To give your photos some real feeling, consider where the light is coming from. You often hear “don’t shoot into the sun” and “make sure the light is behind you”.
The photo on the far right was in fact shot towards the sun. The sun should not be at its highest point and ideally you will have something to partially filter it (a few trees or in the case above, a couple of buildings). See how I’ve now got the halo effect around the hair? What would otherwise be quite a boring photo actually looks all warm and glowy. 1/1000sec f2.2
The little girl (my niece!) has a lot of light behind her and I am in a dark area. On full auto, either your flash will pop up giving you a flat, lifeless image or with no flash, a very dark subject. With my shutter speed on a slow setting, I can light up her face while completely blowing out the background to give a lovely buttery sunshiny backdrop AND, very importantly keep the outline of her face correctly exposed. A very simple pose made special by working the light! 1/50sec f 3.5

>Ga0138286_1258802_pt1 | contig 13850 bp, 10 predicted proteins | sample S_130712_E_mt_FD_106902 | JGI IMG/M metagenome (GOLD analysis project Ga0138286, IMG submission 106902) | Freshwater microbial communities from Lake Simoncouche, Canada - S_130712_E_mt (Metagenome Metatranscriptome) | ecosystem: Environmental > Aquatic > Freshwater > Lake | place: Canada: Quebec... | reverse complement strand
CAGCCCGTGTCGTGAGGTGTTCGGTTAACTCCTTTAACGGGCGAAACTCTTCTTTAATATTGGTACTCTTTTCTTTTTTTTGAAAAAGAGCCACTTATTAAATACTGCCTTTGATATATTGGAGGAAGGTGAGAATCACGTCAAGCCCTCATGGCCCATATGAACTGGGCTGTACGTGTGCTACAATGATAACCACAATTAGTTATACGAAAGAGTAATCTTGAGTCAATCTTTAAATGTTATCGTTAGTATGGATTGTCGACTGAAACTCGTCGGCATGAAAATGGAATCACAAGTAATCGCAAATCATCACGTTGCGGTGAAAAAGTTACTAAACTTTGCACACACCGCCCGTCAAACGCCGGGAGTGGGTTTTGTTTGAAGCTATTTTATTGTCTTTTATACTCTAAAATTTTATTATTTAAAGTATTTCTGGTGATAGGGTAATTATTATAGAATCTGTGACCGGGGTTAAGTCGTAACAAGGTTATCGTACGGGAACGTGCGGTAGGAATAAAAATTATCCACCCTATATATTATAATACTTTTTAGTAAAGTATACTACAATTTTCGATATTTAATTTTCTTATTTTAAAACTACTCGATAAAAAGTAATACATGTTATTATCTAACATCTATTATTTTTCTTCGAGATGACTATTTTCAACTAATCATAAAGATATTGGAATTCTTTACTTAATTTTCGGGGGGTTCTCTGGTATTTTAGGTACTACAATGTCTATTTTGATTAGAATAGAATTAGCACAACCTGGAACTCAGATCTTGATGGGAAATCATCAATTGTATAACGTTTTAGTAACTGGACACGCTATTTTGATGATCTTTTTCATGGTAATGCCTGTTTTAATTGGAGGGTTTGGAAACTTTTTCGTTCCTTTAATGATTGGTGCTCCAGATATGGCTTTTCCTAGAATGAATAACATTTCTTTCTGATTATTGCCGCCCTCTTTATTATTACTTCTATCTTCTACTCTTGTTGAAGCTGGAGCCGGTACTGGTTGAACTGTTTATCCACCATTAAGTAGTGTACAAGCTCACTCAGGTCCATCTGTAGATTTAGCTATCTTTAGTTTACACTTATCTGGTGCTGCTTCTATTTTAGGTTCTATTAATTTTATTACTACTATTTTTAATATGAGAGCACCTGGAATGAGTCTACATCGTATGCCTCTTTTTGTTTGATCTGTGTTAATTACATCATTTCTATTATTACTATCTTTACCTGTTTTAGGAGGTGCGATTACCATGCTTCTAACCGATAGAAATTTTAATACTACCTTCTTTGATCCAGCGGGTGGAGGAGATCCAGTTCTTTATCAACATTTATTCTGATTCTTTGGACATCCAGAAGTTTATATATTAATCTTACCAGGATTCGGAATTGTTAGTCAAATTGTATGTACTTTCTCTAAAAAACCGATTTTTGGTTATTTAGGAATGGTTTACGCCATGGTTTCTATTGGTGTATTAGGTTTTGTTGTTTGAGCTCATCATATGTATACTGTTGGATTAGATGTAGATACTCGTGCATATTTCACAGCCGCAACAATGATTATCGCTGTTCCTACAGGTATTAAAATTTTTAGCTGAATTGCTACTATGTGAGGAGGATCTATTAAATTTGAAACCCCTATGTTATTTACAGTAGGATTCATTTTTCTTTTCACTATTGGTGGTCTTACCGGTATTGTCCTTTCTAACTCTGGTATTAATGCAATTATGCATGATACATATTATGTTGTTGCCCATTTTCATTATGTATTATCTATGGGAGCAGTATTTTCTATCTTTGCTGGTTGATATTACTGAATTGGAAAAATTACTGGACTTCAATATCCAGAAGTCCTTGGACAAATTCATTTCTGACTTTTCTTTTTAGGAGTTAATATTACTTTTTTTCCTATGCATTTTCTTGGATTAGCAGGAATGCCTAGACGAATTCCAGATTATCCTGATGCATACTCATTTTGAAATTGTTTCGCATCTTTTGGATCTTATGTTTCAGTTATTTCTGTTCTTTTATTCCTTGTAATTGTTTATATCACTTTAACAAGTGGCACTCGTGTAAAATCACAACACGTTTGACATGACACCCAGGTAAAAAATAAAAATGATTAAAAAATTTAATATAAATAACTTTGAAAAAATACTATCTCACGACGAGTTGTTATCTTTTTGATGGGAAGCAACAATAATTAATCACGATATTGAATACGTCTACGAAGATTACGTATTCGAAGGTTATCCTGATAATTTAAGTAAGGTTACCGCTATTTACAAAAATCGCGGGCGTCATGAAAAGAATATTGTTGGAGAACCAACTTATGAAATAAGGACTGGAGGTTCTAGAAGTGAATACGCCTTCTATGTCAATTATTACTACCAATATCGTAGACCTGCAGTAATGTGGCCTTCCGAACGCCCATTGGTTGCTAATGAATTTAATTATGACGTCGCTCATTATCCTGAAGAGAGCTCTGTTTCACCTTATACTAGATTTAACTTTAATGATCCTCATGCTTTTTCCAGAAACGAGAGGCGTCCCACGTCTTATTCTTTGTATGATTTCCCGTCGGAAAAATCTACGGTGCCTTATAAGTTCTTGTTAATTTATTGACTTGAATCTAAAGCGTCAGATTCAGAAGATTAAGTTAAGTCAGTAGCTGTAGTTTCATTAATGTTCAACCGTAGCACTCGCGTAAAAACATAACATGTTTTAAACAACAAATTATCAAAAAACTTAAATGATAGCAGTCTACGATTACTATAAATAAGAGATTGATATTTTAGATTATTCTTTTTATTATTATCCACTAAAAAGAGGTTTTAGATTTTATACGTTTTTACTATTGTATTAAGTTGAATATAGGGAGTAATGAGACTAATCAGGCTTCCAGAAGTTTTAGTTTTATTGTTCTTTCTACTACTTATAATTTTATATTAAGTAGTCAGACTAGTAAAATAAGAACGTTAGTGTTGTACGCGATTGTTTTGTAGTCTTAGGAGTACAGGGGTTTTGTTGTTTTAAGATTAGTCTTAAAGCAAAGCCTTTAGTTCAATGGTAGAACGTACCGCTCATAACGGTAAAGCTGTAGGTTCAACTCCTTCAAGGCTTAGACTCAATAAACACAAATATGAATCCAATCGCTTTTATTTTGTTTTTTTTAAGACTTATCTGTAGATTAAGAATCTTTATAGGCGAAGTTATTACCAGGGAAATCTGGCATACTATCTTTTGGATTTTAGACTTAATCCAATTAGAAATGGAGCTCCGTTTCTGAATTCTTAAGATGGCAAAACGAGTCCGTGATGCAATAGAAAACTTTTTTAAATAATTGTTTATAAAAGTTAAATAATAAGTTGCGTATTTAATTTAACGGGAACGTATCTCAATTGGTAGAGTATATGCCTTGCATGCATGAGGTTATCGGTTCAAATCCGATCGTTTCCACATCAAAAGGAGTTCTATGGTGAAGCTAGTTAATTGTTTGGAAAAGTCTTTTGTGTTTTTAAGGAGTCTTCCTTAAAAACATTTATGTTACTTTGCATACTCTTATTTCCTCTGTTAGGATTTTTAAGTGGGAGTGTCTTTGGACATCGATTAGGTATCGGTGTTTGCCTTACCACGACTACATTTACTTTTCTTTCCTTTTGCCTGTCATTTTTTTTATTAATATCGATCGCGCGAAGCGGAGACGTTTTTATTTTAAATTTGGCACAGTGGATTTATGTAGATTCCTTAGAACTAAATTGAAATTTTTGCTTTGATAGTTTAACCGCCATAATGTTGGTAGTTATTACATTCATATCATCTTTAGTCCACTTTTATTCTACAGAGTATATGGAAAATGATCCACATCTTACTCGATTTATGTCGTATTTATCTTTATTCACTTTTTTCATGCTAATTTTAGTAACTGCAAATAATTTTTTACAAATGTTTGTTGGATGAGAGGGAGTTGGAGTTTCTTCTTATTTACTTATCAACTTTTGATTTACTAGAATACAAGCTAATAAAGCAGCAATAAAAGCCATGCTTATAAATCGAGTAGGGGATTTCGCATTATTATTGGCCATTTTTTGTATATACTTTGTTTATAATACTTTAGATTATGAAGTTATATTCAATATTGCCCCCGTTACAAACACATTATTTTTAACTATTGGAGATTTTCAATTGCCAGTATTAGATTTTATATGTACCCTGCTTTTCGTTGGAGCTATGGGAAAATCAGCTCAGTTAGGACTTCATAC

The photo on the far left… the large window provides just enough side light to place the emphasis on her rollers which to me was the stand out part of the image. 1/80sec f 2.2
The image 2nd from the left. A very dark room. Using only the side light from the window and standing back, I’ve created quite a dramatic look. 1/50sec f 2.8
Even if you are not fully in tune with all your camera settings… if you look hard at the light around you, you can add a lot of mood and atmosphere to an otherwise plain photo.